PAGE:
First out of this pressure-cooker came inchiku jigs. Their elongated metal bodies, middle-mounted assist hooks and free-swinging, rubber “octopus” skirts complete with a fake eye at the stem, make them both durable and irresistible to snapper.
Madai-style jigs came next. Like inchikus, they have octopus skirts and (typically) two assist hooks attached by cord. Unlike inchikus, they have a circular lead head that sits above the skirt, giving them the appearance of a squid or octopus. Madai is the Japanese name for their snapper which, although technically a red sea bream, is so similar to New Zealand snapper that some consider them as a single species. In short, what catches madai also catches snapper, and these lures are called madai jigs for good reason.
The most recent Japanese invention is tai-rubber jigs. In New Zealand, these are popularly known as Sliders, which is Ocean Angler’s name for their range of tai-rubbers, or Kaburas, Catch’s term for these jigs. They are often grouped together with madai jigs, but their sliding head (which takes the weight off the hook when attacked, increasing hook-up rate) prevents them from being included in this category. In fact, there is no one word that can successfully group these three styles of jigs together. They are often referred to collectively as slow-jigs, but inchikus are often retrieved quickly and do not comfortably sit under this term. What does unite them is their ability to catch snapper, and news of this did not take long to reach New Zealand.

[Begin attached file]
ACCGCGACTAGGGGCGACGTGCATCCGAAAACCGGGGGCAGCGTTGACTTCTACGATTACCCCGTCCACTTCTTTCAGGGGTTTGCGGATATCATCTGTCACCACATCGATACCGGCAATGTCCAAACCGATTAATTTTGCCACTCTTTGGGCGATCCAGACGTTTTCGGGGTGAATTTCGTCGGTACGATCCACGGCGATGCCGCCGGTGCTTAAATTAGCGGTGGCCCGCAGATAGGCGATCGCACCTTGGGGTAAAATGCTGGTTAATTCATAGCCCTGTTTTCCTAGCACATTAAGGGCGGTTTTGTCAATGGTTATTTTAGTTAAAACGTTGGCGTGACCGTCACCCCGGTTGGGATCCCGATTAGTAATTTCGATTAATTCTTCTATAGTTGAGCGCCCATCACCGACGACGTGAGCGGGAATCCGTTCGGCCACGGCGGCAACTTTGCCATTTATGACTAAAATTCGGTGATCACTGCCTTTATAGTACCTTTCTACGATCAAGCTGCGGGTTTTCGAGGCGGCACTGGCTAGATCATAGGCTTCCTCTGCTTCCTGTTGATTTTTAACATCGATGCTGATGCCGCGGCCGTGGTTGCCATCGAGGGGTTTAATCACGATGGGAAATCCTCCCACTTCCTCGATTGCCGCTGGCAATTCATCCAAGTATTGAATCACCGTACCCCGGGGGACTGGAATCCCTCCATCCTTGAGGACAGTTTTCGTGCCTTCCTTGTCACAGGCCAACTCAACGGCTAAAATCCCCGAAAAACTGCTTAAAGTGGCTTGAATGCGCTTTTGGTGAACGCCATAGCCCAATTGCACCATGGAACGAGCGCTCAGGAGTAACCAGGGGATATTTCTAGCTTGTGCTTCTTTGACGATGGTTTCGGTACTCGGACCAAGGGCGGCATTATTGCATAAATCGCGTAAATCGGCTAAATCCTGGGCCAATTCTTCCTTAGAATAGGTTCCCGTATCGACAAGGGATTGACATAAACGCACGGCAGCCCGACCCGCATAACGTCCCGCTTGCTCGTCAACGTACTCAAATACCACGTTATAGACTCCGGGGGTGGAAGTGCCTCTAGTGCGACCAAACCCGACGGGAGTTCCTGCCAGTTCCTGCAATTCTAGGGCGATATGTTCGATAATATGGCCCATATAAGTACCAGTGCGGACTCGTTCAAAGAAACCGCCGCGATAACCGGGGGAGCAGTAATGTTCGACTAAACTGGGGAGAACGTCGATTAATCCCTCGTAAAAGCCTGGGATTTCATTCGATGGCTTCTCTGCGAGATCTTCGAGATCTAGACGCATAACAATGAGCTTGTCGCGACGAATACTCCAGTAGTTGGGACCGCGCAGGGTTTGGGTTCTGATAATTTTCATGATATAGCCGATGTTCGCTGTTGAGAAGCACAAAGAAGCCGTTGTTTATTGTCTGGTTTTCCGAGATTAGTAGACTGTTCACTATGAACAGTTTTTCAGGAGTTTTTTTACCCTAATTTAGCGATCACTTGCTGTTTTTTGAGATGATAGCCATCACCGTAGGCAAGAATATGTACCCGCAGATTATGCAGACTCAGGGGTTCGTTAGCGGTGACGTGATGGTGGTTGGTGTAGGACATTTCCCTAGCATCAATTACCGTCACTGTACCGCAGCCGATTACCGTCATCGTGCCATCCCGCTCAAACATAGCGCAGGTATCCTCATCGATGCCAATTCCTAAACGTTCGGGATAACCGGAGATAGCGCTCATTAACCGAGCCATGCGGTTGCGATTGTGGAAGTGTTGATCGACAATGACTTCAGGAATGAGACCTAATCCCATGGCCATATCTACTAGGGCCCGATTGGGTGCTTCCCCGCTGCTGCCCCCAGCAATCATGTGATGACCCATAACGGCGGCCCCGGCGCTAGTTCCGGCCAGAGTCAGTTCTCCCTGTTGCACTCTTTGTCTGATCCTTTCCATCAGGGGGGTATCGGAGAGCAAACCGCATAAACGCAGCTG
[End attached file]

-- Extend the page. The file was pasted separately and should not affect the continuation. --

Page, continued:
Jigging for snapper with metal lures has been taking place in New Zealand since the 1980s. I am reliably informed that many older than myself will remember fishing with NZ-made Lethals, Branks, and Grim Reapers – derived from the original Norwegian Stingslidas (lure manufacturers were apparently more creative with their names thirty years ago), and not without success. Bait fishing, however, could not be displaced so easily. As I explained in last month’s article, the introduction of light braid lines and lighter gear, in combination with an attitude-change from recreational fishers, was required before lure fishing could be embraced by the masses. Soft-baiting accomplished this, and the scene was set for more artificial lures to enter the market. It only took five years or so for Kiwis to catch on.
Thompson Walker Ltd was first on the scene in the late 2000’s, introducing the Prowler range of inchiku jigs. Daiwa soon put Bay Rubbers (madai) and Pirate jigs (inchiku) on the shelves, and, at a similar time, Shimano introduced their still popular Lucanus (madai) and Bottom Ship (inchiku) ranges. Jigs started selling, but, like with soft-baits, there was still a teething phase that took place in which New Zealand anglers worked out how to use them. Some still fished the jigs on heavy gear; others persisted with anchoring and dropping the lures into a berley trail. While these methods limited initial success rates, the jigs are so effective that people still caught fish – including mates of mine who still resist taking my advice about lifting their anchor but somehow don’t come away empty handed.
Glowbite lures are a Kiwi-designed and feature an embedded LED light.